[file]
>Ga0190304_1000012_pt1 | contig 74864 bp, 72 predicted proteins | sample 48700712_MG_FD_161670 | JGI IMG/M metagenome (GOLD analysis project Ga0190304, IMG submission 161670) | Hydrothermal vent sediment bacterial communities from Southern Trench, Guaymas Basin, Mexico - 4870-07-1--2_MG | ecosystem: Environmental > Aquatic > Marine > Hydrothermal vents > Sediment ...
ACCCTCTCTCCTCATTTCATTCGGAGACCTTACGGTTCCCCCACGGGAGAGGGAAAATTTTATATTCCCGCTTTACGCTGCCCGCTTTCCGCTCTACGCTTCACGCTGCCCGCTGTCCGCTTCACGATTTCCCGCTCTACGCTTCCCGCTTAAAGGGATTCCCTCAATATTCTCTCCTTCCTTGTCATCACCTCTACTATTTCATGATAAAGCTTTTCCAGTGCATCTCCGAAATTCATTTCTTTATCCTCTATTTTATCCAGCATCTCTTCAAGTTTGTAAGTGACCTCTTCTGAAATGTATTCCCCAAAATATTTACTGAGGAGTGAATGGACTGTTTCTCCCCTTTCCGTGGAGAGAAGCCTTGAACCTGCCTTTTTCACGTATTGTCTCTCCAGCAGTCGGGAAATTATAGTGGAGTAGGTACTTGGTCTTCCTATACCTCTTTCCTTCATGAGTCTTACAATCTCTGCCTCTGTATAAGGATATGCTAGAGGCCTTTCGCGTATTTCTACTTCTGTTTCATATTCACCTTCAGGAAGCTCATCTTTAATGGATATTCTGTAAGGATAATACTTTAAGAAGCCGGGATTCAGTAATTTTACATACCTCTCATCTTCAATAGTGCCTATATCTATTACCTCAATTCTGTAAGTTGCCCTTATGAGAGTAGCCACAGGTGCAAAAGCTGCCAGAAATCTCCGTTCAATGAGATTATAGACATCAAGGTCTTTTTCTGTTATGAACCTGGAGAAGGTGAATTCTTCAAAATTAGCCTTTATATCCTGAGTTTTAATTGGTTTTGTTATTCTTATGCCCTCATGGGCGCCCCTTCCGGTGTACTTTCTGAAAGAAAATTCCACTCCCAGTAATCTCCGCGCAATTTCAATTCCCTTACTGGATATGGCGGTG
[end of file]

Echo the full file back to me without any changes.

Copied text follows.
>Ga0190304_1000012_pt1 | contig 74864 bp, 72 predicted proteins | sample 48700712_MG_FD_161670 | JGI IMG/M metagenome (GOLD analysis project Ga0190304, IMG submission 161670) | Hydrothermal vent sediment bacterial communities from Southern Trench, Guaymas Basin, Mexico - 4870-07-1--2_MG | ecosystem: Environmental > Aquatic > Marine > Hydrothermal vents > Sediment ...
ACCCTCTCTCCTCATTTCATTCGGAGACCTTACGGTTCCCCCACGGGAGAGGGAAAATTTTATATTCCCGCTTTACGCTGCCCGCTTTCCGCTCTACGCTTCACGCTGCCCGCTGTCCGCTTCACGATTTCCCGCTCTACGCTTCCCGCTTAAAGGGATTCCCTCAATATTCTCTCCTTCCTTGTCATCACCTCTACTATTTCATGATAAAGCTTTTCCAGTGCATCTCCGAAATTCATTTCTTTATCCTCTATTTTATCCAGCATCTCTTCAAGTTTGTAAGTGACCTCTTCTGAAATGTATTCCCCAAAATATTTACTGAGGAGTGAATGGACTGTTTCTCCCCTTTCCGTGGAGAGAAGCCTTGAACCTGCCTTTTTCACGTATTGTCTCTCCAGCAGTCGGGAAATTATAGTGGAGTAGGTACTTGGTCTTCCTATACCTCTTTCCTTCATGAGTCTTACAATCTCTGCCTCTGTATAAGGATATGCTAGAGGCCTTTCGCGTATTTCTACTTCTGTTTCATATTCACCTTCAGGAAGCTCATCTTTAATGGATATTCTGTAAGGATAATACTTTAAGAAGCCGGGATTCAGTAATTTTACATACCTCTCATCTTCAATAGTGCCTATATCTATTACCTCAATTCTGTAAGTTGCCCTTATGAGAGTAGCCACAGGTGCAAAAGCTGCCAGAAATCTCCGTTCAATGAGATTATAGACATCAAGGTCTTTTTCTGTTATGAACCTGGAGAAGGTGAATTCTTCAAAATTAGCCTTTATATCCTGAGTTTTAATTGGTTTTGTTATTCTTATGCCCTCATGGGCGCCCCTTCCGGTGTACTTTCTGAAAGAAAATTCCACTCCCAGTAATCTCCGCGCAATTTCAATTCCCTTACTGGATATGGCGGTG